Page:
The ballad of Madge and Bisket is a fabulously circuitous one showing the power of inclusion and the strength of the magnet pull of Provincetown that drew them almost 2,500 miles from the tiny town of Alpine, Wyoming to an eccentric sandbar way out in the North Atlantic. In addition to the giant geographical and cultural leap, the two find both their Internet fame, with hundreds of thousands of followers crazy enough, but that Provincetown would embrace them even more stunning, giving their careers in drag a huge boost. It’s not every day that two people in their fifties with demanding day jobs, he a certified medical assistant and she a special education director, suddenly find success as drag queens, with Michel adding a deep laugh as she is almost always mistaken for a man when dressed as Madge. Provincetown has turned their world upside down in the most marvelous ways.

“I’m getting teary just thinking about it,” says Noffsinger about Provincetown. “I’ve never been in a place like it. I’m 54. To be as old as I am and to be a gay man in this country, and in this part of the country…I’m at a loss for words to describe how Provincetown affected me. When I came to Provincetown I felt like I was coming out again. It was freeing and cathartic. To feel that level of acceptance and encouragement. And to experience it with my best friend who is having this journey with me is just amazing. How can it be anything but transformative? Going to Provincetown has been one of the most defining experiences I’ve ever had.”

While they’re packing their wigs and ostrich feather boas with views of the Rocky Mountains for their trip to Provincetown, Noffsinger and Michel reflect on how Madge and Bisket are slowly changing things in their rural community, one dominated by “Mormons, cowboys, and red necks.” Homophobia is endemic there, with not much changing since the murder of Matthew Shepard, they say. But the post office employees smile whenever they swing by to empty their post office box full of letters and packages for “Madge and Bisket”. And with their newfound swagger, thanks in part to Provincetown, they’ve begun to appear in drag at various spots between their home and Jackson Hole, about an hour north. Drag is always political, but especially in Wyoming.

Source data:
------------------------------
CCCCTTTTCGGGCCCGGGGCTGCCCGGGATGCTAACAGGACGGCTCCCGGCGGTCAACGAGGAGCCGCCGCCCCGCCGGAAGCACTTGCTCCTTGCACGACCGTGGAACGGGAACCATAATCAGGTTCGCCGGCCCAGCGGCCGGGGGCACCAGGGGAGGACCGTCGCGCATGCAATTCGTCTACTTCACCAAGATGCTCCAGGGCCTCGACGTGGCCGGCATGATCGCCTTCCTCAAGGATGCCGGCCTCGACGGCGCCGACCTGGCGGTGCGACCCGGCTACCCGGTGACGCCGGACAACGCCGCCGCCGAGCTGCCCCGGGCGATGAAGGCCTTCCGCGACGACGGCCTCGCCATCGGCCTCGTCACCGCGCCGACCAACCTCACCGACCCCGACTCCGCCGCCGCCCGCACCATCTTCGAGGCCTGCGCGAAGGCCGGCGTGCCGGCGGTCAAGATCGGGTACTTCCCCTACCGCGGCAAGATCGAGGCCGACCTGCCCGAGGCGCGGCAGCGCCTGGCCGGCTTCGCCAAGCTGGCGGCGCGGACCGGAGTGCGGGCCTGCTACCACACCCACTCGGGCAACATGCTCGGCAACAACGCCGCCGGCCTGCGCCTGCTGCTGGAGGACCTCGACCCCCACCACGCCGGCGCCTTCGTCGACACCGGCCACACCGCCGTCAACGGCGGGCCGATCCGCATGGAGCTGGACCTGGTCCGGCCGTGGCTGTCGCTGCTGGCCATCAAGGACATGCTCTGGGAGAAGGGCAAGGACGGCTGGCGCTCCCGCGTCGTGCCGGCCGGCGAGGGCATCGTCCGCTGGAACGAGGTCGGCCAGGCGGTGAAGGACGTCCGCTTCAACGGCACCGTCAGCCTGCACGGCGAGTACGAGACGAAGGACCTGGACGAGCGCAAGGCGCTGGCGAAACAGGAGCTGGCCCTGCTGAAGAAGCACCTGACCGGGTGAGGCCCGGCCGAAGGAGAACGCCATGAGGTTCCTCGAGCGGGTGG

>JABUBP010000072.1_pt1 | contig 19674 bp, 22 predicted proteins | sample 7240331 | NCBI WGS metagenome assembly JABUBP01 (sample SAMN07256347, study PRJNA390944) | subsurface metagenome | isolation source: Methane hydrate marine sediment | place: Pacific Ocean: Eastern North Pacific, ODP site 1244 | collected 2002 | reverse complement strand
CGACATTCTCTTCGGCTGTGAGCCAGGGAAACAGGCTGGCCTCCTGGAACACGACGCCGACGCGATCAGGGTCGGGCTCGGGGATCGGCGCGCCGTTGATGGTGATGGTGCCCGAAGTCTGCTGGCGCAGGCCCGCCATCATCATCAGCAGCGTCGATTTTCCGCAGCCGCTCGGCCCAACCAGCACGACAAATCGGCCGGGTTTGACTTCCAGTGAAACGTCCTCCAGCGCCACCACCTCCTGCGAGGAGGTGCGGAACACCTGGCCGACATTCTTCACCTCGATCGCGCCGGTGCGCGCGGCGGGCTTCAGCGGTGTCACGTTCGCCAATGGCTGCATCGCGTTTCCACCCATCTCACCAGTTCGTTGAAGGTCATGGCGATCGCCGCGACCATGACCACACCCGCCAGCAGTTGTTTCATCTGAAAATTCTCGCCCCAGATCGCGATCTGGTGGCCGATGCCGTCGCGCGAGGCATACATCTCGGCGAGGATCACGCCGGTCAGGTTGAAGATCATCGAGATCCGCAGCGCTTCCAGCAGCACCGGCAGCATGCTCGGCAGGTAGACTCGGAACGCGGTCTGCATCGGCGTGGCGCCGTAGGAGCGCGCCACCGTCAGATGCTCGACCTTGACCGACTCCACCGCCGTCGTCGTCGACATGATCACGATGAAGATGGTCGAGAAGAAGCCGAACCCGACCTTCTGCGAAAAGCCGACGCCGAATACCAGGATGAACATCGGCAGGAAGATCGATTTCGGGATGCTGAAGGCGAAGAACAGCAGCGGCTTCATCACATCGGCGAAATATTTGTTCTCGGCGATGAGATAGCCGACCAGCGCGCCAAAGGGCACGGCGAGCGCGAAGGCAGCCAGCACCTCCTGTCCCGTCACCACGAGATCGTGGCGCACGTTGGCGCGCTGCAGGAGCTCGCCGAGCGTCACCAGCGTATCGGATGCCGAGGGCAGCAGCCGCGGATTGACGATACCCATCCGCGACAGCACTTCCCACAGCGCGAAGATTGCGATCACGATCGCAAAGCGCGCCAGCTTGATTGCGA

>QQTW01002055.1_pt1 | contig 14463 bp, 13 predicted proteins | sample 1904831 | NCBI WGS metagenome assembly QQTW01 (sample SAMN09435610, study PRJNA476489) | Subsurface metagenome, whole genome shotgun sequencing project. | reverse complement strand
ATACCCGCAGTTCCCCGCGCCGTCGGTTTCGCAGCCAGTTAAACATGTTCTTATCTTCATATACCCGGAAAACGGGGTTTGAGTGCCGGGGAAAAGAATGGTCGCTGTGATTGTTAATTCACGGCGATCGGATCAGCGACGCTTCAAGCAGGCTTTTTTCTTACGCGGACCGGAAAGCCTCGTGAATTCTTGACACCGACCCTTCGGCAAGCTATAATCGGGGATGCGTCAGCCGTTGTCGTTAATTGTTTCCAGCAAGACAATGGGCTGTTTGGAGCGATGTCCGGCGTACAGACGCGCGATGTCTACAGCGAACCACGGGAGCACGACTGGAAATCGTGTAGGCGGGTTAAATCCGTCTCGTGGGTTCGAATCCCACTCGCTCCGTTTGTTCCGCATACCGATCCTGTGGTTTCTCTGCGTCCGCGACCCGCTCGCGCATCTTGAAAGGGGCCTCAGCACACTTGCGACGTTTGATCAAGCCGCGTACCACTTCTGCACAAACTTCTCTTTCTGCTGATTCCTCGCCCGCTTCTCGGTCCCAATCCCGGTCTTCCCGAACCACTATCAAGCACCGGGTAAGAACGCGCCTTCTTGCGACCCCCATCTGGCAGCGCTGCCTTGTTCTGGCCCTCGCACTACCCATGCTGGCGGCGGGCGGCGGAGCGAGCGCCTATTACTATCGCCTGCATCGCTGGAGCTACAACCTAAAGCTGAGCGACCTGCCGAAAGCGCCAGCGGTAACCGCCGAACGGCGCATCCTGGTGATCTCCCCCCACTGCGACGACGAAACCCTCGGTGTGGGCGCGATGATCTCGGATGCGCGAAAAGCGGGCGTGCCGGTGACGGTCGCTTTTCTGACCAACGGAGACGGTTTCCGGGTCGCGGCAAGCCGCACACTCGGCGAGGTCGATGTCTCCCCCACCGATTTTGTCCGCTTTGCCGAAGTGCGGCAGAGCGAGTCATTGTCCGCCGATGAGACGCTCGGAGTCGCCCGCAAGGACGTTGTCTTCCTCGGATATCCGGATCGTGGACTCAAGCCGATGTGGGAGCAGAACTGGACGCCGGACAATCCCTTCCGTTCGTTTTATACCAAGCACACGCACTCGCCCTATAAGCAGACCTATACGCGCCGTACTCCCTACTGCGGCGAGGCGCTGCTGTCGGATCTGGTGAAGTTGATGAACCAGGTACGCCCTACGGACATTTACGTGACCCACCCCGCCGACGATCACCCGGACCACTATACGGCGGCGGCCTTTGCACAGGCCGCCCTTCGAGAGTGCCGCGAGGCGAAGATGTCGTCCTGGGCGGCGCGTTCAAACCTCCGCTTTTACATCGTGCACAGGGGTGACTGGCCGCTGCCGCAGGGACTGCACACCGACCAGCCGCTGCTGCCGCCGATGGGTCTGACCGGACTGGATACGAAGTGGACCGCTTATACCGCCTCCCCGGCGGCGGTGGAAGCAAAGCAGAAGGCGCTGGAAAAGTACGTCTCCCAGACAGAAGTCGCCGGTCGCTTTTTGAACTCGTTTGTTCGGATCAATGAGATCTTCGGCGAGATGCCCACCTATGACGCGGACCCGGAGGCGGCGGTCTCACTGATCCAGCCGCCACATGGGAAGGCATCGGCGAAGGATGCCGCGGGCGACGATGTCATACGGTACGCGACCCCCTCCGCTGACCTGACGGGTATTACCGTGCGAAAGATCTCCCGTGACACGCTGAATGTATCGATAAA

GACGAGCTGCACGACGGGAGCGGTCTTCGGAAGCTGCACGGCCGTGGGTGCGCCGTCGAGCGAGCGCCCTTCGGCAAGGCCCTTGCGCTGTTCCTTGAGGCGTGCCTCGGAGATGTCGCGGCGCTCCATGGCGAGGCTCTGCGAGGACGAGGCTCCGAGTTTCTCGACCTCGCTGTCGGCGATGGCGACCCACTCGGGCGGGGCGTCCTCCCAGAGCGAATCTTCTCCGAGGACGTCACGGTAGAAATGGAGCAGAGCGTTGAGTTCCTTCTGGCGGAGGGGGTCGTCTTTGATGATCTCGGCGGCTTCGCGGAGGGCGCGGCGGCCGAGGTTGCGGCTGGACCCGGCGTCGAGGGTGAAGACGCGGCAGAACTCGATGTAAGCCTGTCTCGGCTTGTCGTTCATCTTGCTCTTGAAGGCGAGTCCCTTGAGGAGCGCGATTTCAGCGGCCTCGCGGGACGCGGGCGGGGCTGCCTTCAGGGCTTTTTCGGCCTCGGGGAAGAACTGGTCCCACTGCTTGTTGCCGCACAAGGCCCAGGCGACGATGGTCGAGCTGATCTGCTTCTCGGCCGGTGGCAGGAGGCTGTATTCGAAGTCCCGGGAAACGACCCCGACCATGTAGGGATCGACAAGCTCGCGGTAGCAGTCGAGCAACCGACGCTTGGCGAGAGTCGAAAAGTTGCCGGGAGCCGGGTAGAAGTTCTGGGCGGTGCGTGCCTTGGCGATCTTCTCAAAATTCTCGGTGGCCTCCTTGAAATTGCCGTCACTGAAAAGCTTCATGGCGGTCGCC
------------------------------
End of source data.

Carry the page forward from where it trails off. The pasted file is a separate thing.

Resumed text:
“Being here in drag in our community is a form of protest,” says Noffsinger. “We get it. We’re taking a stand with beaded eyelashes.”

Madge and Bisket will be special guest stars at Sunday Service Drag Brunch at the Pilgrim House, 336 Commercial St., Sunday, July 10 and Sunday, July 17, at 11 a.m. and 1 p.m. Admission and brunch buffet is $50 and tickets are available at the box office and online at Alcoholic beverages and soft drinks are extra. Advanced reservations are highly recommended as brunches frequently sell out. For more information call 508.487.6424. To learn more about Madge and Bisket visit

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Graphic Artist

Ginger Mountain

Ginger Mountain (MS Communications Media, BA Fine Arts/Teaching Certification K-12) has been part of the graphic design team at Provincetown Magazine since 2008. Ginger has worked as a creative director, individual contractor, and freelance designer with clients representing many areas —business software, consumer products, professional services, entertainment, and network hardware to name just a few — providing creative layout and development of a wide range of print media content. Her clients ranged from small local businesses to large corporations and Fortune 500 companies, from New Hampshire to Georgia